5. 7.
    See Alice Hunt, “The Monarchical Republic of Mary I,” HJ 52 (2009): 557–72.CrossRefGoogle Scholar
  6. 12.
    The Chronicle of Queen Jane and Two Years of Queen Mary …, ed. J. G. Nichols (London: Camden Society, 1850), 31.Google Scholar
  7. 18.
    Society of Antiquaries MS 123, fol. 8V. Mary is likely to have only touched the spurs, on account of her gender. See Anna Whitelock, Mary Tudor: England’s First Queen (London: Bloomsbury, 2009), 196.Google Scholar
  8. 23.
    J. R. Planché, Regal Records: Or, A Chronicle of the Coronations of the Queens Regnant of England (London: Chapman and Hall, 1838), 6.Google Scholar
  9. 29.
    Janet Arnold, “The ‘Coronation’ Portrait of Queen Elizabeth I,” Burlington Magazine 120 (1978): 735–41. Arnold transcribes the manuscripts that document the lists of clothing itemized for Elizabeth’s coronation. See also Maria Hayward’s “Dressed to Impress” in this volume.Google Scholar
  10. 34.
    The debate began in EHR with C. G. Bayne’s “The Coronation of Queen Elizabeth,” EHR 22 (1907): 650–73, and continued in this journal until 1910.CrossRefGoogle Scholar
  11. For an overview of the entire debate, see William Haugaard, “The Coronation of Elizabeth I,” Journal of Ecclesiastical History 19 (1968): 161–70.CrossRefGoogle Scholar
  12. 35.
    George Carew, formerly Elizabeth’s chaplain, replaced the papist Thomas Thirlby within a week of Elizabeth’s accession. See Roger Bowers, “The Chapel Royal, The First Edwardian Prayer Book, and Elizabeth’s Settlement of Religion, 1559,” HJ 43 (2000): 322.CrossRefGoogle Scholar
  13. 38.
    A curtained pew, positioned near the high altar. As William Haugaard points out, closet and traverse could denote, in the sixteenth century, “any kind of area within a church equipped with a faldstool or cushions and cross-wise curtains to provide privacy for some eminent person at prayer”: Haugaard, “The Coronation of Elizabeth I”: 168. Nevertheless, the signification and whereabouts of this “clossett” or “traverse” have caused some heated debate, leading A. L. Rowse, for example, to claim that it must be situated in St Edward’s Chapel, which is itself also referred to as a “traverse,” behind the sanctuary and accessed via a door to the left or right of the high altar. Elizabeth’s withdrawal from mass, therefore, would have been a bold, defiant and unprecedented gesture: A. L. Rowse, An Elizabethan Garland (London: Macmillan, 1953), 27. Bayne also locates the closet or traverse “with certainty” in St Edward’s Chapel: Bayne, “The Coronation of Queen Elizabeth”: 661.Google Scholar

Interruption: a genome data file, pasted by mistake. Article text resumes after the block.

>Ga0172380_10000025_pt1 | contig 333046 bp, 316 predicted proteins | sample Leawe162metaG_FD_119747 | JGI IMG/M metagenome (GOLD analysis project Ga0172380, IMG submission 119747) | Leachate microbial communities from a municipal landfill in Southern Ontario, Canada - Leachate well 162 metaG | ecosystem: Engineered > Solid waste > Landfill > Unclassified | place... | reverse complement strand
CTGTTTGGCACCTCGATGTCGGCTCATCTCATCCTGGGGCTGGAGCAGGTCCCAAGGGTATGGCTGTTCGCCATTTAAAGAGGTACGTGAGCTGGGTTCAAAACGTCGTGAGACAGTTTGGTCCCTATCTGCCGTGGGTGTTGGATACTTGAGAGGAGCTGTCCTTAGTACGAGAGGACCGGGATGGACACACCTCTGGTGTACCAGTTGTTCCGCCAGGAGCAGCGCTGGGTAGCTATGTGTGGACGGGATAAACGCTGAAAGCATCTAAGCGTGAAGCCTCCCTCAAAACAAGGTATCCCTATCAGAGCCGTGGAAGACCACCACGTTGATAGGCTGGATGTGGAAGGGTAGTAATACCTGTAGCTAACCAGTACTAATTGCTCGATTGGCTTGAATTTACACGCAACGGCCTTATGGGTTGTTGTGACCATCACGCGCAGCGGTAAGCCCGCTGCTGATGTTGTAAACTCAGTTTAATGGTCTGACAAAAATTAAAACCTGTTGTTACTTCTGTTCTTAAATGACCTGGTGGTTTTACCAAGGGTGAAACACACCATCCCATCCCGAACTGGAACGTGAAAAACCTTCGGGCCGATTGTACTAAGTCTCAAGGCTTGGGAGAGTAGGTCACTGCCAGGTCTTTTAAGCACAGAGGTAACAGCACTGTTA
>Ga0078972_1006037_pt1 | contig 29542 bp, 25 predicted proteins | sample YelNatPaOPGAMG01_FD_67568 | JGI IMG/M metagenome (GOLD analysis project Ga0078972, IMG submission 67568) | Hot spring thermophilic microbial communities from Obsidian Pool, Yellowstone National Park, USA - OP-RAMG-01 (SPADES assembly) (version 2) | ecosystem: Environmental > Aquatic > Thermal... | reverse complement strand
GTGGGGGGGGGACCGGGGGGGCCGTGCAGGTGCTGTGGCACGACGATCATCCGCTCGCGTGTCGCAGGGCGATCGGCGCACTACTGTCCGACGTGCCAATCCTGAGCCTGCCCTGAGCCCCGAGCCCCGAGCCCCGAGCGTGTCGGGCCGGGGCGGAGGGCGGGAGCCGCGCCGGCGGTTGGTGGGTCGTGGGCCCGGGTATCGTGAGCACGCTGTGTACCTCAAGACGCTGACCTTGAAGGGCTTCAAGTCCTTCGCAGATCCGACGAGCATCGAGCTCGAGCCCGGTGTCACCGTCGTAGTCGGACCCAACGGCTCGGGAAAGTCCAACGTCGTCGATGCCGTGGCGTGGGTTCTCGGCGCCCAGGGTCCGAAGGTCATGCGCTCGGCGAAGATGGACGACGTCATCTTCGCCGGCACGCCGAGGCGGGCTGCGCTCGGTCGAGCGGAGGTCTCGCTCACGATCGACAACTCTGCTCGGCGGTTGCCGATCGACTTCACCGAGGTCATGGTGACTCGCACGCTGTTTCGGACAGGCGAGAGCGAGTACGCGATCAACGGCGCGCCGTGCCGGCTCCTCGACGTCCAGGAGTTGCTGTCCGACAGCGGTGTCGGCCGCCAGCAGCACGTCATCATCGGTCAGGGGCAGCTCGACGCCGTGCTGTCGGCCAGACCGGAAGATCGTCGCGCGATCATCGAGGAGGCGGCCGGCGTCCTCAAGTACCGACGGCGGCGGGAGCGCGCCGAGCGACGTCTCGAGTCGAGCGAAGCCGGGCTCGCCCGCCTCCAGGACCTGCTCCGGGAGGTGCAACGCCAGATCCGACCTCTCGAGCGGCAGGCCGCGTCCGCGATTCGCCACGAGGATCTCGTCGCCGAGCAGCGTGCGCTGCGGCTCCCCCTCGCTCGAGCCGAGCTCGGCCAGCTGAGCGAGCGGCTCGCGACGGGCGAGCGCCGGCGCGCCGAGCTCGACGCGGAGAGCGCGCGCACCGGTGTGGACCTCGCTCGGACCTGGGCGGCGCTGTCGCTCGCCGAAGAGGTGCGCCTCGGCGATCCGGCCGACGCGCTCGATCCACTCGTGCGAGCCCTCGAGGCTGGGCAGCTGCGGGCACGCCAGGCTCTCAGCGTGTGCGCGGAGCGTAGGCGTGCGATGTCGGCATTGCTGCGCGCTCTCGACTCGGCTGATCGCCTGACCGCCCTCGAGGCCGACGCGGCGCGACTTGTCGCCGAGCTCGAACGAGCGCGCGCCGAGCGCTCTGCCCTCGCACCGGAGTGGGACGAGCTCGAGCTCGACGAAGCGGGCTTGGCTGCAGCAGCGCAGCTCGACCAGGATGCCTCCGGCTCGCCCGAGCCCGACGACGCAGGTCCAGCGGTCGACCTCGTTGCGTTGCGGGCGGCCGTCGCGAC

14. 44.
    Quoted in Richard McCoy, ‘“Thou Idol Ceremony’: Elizabeth I, The Henriad, and the Rites of the English Monarchy” in Urban Life in the Renaissance, ed. Susan Zimmerman and Ronald F. E. Weissman (Newark: University of Delaware Press, 1989), 241.Google Scholar
  15. 48.
    CSPVen, VII: 17, translates the Italian as follows: “the bishops not having chosen to say Mass without elevating the Host or consecrating it, as that worthy individual did; the Epistle and Gospel being recited in English.” However, this translation omits the fact that the Epistle and Gospel were also sung in Latin, before they were said in English. II Schifanoya’s account is transcribed in G. Lockhart Ross, “II Schifanoya’s Account of the Coronation of Queen Elizabeth,” EHR 23 (1908): 533–4.CrossRefGoogle Scholar
  16. 50.
    Bowers, “The Chapel Royal,” argues for Elizabeth’s conservatism relative to her Council’s radicalism. On the inconsistency and unfath-omability of Elizabeth’s private beliefs, particularly her relationship with ceremony, see Patrick Collinson, “Windows in a Woman’s Soul: Questions about the Religion of Queen Elizabeth I” in Patrick Collinson, Elizabethan Essays (London and Rio Grande: Hambledon Press, 1994), 87–118.Google Scholar

Copyright information

© Anna Whitelock and Alice Hunt 2010

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  • Alice Hunt